The November Blogging Challenge, then, is simple. If there is an open source project, a useful website, or even a blog which has benefited you in some way, blog a “Thank You” this month. Tell everyone about why you like it, and tell those who made it that their work is appreciated. If you have the means, consider supporting your favorite open source project with a donation, if they accept them. Today I donated $50 to the Mozilla Foundation as another way of saying “Thank You,” and “Keep up the good work.”

Update: If you participate in the challenge, leave a comment or trackback ping this post!


Tonight I added an Atom feed (0.3) to the site. The link is in the Subscribe boxlet on the right. I’ve also added a feed validation link for this feed in the Made Possible By boxlet.

Why an Atom feed? I’ve always felt Atom to be a promising project. Why now? I’d always planned to add an Atom feed, but I’ve felt no urgency as the spec is continuing to evolve. However, I’ve got some ideas I want to explore for using the Atom publication format and protocol in a project; more on that when I’ve had some time to refine my thoughts (and maybe write some proof-of-concept code). For now, I’m reading up on the current states of the specs, poking around the wiki, and reading some of the mailing list archives.

Adding the feed to Blosxom was straightforward. I installed the atomfeed plugin, which got me 95% of the way there. Since the last update of the atomfeed plugin, the spec has added <atom:modified> as a required child element of <atom:feed>. I was able to implement this by modifying the built-in flavour and using the lastmodified plugin to supply the value. Putting my name in atomfeed’s $default_author config variable was the only other step I had to complete to get the feed to validate. I’ve posted my version of the atomfeed plugin which contains my fix for the <atom:modified> issue, but does require the lastmodified plugin.

A Trip to the Apple Store

After a long, busy weekend, yesterday was a long, busy Saturday. After everything wound down last night, we decided to go get some dinner at the mall. Of course, this was the perfect excuse for me to wander into the new Apple store.

The last time I was at the Apple store, I played with the iPods for a while. I was impressed by the sound quality of the headphones they use to demo the iPods, but I didn’t have time to inquire about them. Last night I learned that they are Bose Triport Headphones, and they cost $199 at the Apple store. No wonder they sound so good. Of course, the going rate everywhere else is $149. As much as I like the Apple store, 33% markup over street price on third-party merchandising is foolish and insulting.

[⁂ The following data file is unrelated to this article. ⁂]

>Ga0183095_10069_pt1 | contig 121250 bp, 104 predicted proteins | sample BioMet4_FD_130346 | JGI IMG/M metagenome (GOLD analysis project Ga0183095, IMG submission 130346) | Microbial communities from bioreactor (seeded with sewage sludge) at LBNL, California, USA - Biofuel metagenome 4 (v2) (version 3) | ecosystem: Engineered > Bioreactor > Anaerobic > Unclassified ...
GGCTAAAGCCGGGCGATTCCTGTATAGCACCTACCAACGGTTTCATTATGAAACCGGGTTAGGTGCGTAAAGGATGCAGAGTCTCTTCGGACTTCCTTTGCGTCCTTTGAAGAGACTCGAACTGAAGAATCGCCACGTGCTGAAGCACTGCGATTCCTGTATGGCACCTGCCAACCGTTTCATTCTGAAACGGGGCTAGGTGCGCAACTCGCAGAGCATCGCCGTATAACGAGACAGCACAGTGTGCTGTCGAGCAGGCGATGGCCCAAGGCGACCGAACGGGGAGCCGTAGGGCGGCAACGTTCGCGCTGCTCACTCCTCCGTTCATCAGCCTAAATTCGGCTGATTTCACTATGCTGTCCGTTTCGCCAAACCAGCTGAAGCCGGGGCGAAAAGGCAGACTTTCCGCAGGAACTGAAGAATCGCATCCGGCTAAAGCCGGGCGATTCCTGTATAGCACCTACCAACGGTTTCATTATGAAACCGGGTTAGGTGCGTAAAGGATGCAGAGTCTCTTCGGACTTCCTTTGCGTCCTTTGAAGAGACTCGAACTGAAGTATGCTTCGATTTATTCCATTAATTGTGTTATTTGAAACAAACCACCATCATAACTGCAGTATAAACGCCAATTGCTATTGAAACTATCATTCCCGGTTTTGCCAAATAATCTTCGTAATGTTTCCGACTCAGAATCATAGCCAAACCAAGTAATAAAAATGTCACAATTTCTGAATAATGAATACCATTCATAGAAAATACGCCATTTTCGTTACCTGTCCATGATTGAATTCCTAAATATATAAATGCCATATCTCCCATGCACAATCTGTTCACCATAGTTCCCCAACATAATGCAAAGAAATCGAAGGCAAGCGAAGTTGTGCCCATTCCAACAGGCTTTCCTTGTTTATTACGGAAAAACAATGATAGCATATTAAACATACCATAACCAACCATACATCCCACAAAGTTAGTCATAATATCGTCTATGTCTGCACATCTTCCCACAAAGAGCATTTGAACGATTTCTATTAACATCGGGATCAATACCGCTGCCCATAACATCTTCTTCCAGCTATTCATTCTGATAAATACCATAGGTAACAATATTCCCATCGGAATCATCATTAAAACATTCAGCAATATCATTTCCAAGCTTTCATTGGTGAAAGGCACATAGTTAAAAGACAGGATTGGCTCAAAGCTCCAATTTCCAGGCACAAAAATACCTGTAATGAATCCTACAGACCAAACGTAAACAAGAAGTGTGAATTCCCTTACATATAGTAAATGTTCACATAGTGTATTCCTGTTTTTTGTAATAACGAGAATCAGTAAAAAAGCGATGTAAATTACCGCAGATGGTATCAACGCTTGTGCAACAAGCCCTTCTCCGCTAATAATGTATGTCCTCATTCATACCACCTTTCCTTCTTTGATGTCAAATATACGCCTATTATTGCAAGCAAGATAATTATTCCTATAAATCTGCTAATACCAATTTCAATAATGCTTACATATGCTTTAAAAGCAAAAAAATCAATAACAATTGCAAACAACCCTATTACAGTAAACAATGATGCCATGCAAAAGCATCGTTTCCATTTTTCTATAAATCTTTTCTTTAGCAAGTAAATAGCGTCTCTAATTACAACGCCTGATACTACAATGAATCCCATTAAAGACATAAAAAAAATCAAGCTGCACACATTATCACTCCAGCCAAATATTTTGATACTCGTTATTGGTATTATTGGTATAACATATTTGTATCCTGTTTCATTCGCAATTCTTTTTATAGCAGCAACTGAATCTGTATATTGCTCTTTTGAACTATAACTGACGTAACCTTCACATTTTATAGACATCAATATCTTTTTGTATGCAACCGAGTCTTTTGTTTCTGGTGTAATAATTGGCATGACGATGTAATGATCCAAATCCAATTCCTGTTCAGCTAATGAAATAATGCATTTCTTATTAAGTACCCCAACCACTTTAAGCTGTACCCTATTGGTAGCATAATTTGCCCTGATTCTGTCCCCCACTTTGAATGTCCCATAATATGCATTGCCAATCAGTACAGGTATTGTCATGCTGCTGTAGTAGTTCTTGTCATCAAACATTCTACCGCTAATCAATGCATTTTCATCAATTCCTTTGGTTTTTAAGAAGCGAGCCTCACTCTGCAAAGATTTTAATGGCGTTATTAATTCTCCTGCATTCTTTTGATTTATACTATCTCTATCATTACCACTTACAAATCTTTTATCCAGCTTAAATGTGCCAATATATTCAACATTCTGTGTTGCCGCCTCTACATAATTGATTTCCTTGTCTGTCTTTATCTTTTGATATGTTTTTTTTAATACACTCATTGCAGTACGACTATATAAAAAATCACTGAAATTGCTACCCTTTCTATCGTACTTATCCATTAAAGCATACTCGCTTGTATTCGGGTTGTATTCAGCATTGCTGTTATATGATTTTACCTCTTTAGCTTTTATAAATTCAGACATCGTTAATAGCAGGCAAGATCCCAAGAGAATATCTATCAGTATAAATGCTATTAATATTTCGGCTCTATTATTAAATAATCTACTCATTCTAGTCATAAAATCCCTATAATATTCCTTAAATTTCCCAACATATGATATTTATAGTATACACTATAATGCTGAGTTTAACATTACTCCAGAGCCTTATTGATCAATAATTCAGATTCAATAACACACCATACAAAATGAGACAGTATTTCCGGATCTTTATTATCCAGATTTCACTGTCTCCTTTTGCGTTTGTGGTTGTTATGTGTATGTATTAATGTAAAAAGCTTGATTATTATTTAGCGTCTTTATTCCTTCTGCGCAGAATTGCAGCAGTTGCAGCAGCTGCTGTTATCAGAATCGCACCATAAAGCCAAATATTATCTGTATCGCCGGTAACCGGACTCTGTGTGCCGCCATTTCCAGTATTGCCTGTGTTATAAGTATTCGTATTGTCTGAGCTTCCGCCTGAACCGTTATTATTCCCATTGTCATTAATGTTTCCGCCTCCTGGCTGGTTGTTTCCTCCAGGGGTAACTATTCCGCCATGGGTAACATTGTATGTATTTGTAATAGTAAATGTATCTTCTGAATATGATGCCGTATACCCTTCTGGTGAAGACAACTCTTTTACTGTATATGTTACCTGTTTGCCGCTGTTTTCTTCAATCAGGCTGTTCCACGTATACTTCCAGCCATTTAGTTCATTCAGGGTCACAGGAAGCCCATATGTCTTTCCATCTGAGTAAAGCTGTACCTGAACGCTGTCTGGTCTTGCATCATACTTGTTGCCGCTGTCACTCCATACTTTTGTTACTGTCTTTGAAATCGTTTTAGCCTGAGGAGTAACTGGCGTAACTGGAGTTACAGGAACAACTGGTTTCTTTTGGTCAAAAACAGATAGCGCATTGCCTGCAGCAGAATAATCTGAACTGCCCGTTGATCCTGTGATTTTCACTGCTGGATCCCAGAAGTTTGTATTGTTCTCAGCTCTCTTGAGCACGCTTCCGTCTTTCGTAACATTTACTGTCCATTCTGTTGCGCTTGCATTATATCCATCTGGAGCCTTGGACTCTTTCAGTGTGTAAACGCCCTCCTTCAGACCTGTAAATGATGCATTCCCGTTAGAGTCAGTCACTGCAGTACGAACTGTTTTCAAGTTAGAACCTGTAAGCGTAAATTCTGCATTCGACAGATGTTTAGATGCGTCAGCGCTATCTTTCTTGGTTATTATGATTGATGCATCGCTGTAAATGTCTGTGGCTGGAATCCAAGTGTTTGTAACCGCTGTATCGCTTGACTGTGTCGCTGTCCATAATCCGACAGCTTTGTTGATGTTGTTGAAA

Speaking of expensive, they also had the new 30″ Cinema Display available to play with. All I can say is “WOW”. What an incredible piece of hardware. Just for fun I opened three browser windows. Side-by-side. And they fit. No way I can justify the expense, but wow. Just breathtaking.

Another product I got to see for the first time is the new 20″ iMac G5. It’s a very slick piece of hardware. I’ve been wanting a desktop Mac for a while, and had been thinking about buying a Power Mac G5 after the new year. Given the price of Power Macs and Cinema Displays, I figured I’d use my existing VGA monitor for now, and look at getting a 20″ or 23″ cinema display in a year or so. But given the price/performance of a 20″ iMac, I’m seriously considering getting one of these.


October has ended, and so has the October Blogging Challenge. Started by Dugh as a one-week challenge, I foolishly re-challenged him to a full month of blogging. He accepted, as did Uncle Roger. It was… challenging. I missed two days, but I did publish 31 posts… even if some of them were lazy.

It’s been a lot of fun, and good blogging ‘exercise’. We’ve been kicking around some ideas for a new challenge, but we haven’t settled on anything yet. Dugh is soliciting suggestions. I’m going to try to keep blogging at least once a day, but it will be nice to have any pressure to do so!